“Each time we raise the minimum wage, they go and increase prices,” Chavez said. “And the same cars you can buy in BogotÃ¡, they sell them in Caracas at triple the price,” he added.
“This is what they want, to create a great conflict, so the country will be ungovernable in order to justify international intervention, to carry out a coup d’Ã©tat, or to substitute the president by way of a document, like what happened in Honduras [in June 2009],” President Chavez concluded.
Punishing Corruption in PDVAL
In a crackdown on corruption in the state-owned food producer, distributor, and marketer PDVAL, which is managed by the state oil company, PDVSA, authorities from the national Bolivarian Intelligence Service (SEBIM) arrested PDVAL’s former president, Luis Pulido, on charges of hoarding food.
The arrest occurred after SEBIM officials found 1,300 industrial crates full of rice, milk, flour, cooking oil, and other essential food items in the state-owned storage facility CEALCO in Carabobo state, which contracts with PDVAL. The food had past its expiration date. In nearby Cojedes state, 800 containers full of rotting food were discovered after neighbors complained of the smell.
Pulido was PDVAL’s first president after the company’s creation in 2008, and he served until last year. The group Popular Organized Anti-Corruption Interrogation (AIPO, by its Spanish acronym), a network of workers formed with the purpose of uncovering corruption through informal intelligence networks, associated him with the “endogenous right wing,” or the corrupt bureaucratic element within the state apparatus.
In a public denunciation released in 2008, AIPO said Pulido was part of “a food mafia that has been growing within all the public institutions dedicated to the distribution and mass marketing of foods.”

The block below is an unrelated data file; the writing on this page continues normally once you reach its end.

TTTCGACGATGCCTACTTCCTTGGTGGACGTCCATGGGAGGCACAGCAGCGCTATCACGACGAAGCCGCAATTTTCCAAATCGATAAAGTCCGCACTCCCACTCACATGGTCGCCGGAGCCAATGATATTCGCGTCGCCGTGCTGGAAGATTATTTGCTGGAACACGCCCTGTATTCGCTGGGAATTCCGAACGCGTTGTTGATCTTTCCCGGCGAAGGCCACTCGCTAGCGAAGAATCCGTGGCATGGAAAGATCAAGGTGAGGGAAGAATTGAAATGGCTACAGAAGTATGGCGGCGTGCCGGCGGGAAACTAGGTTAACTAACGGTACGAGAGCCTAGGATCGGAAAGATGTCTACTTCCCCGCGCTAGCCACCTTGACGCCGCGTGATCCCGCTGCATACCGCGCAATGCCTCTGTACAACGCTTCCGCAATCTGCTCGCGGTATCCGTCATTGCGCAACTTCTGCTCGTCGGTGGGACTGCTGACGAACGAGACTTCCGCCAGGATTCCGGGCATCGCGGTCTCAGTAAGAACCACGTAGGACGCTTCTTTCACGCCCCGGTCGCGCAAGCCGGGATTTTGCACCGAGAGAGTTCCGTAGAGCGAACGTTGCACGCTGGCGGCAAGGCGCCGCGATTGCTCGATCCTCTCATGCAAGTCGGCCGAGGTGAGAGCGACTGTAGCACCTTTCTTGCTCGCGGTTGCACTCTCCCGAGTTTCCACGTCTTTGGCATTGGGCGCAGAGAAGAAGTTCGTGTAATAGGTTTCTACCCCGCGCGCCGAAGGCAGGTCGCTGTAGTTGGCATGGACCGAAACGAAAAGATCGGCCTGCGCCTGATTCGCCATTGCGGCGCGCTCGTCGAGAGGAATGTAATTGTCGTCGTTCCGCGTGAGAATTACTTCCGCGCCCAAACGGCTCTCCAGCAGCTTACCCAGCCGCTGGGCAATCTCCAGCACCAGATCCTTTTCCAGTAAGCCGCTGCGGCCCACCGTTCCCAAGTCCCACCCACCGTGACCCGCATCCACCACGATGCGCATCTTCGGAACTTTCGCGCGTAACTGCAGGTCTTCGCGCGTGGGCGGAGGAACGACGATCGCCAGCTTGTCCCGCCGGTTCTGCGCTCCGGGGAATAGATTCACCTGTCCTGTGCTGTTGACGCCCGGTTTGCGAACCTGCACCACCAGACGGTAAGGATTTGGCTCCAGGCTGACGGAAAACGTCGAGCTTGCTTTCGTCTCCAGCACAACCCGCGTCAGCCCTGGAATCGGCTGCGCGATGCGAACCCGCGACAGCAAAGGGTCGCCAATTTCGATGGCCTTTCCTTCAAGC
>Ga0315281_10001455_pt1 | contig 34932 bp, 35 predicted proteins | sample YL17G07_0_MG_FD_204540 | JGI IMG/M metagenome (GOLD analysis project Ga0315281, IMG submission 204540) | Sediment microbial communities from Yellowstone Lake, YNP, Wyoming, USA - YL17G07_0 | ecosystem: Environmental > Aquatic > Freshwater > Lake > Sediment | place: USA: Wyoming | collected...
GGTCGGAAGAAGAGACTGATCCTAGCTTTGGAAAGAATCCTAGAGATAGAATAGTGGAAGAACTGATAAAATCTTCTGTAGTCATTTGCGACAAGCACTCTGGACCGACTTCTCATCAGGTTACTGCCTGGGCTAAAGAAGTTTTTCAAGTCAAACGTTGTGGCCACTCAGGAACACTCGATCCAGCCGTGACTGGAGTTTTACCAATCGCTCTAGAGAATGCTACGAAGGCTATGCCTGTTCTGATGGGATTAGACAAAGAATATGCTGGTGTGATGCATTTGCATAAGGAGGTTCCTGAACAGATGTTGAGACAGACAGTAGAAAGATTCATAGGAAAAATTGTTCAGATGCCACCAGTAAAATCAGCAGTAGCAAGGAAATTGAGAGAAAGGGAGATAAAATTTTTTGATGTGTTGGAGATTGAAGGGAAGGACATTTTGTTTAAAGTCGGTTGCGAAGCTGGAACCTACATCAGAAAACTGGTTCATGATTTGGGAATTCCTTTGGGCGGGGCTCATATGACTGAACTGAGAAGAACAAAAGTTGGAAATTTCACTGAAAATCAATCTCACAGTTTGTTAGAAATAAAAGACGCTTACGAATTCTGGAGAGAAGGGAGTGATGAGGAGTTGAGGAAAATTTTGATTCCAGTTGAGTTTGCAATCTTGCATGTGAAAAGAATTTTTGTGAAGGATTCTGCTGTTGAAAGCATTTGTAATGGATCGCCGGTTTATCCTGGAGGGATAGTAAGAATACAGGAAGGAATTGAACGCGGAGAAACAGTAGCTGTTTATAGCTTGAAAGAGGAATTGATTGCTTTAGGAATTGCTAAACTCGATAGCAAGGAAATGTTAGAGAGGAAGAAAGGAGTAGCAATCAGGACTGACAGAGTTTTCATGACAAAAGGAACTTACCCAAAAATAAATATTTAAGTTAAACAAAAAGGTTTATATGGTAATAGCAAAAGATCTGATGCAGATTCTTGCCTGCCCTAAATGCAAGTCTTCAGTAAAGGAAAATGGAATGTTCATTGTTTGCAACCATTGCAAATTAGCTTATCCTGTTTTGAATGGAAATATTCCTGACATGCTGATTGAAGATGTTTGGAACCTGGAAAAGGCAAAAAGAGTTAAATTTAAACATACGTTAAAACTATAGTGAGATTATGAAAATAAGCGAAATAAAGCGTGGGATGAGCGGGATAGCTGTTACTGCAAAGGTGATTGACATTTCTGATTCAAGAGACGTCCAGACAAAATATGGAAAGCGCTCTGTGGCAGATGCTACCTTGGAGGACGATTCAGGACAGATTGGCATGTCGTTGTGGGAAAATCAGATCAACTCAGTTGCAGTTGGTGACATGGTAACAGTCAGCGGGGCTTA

This mafia is guilty of charging commissions on purchases and conducting illicit auctions for purchases by the state company, in which PDVAL buys from the company willing to pay the most kickbacks for company heads, according to AIPO.
President Chavez publicly condemned corruption in PDVAL, saying such practices violate PDVAL’s mission, which is to provide food at state-regulated prices. He demanded jail time for those responsible.
“The revolution has created a true distribution network for good, cheap food for all the Venezuelan people,” said Chavez. “Now, we cannot pardon errors such as this one’ we must correct these flaws and continue moving forward in the battle against inefficiency, corruption, and bureaucracy,” said the president.
In addition to PDVAL, the state has provided foods at subsidized prices through thousands of local Mercal markets since 2004. Last month, the government nationalized a major flour producer and reformed the 2001 Land Law to facilitate further re-distribution of idle lands from rich landowners to the state and small-scale food producers with government credits.
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This post was written by James Suggett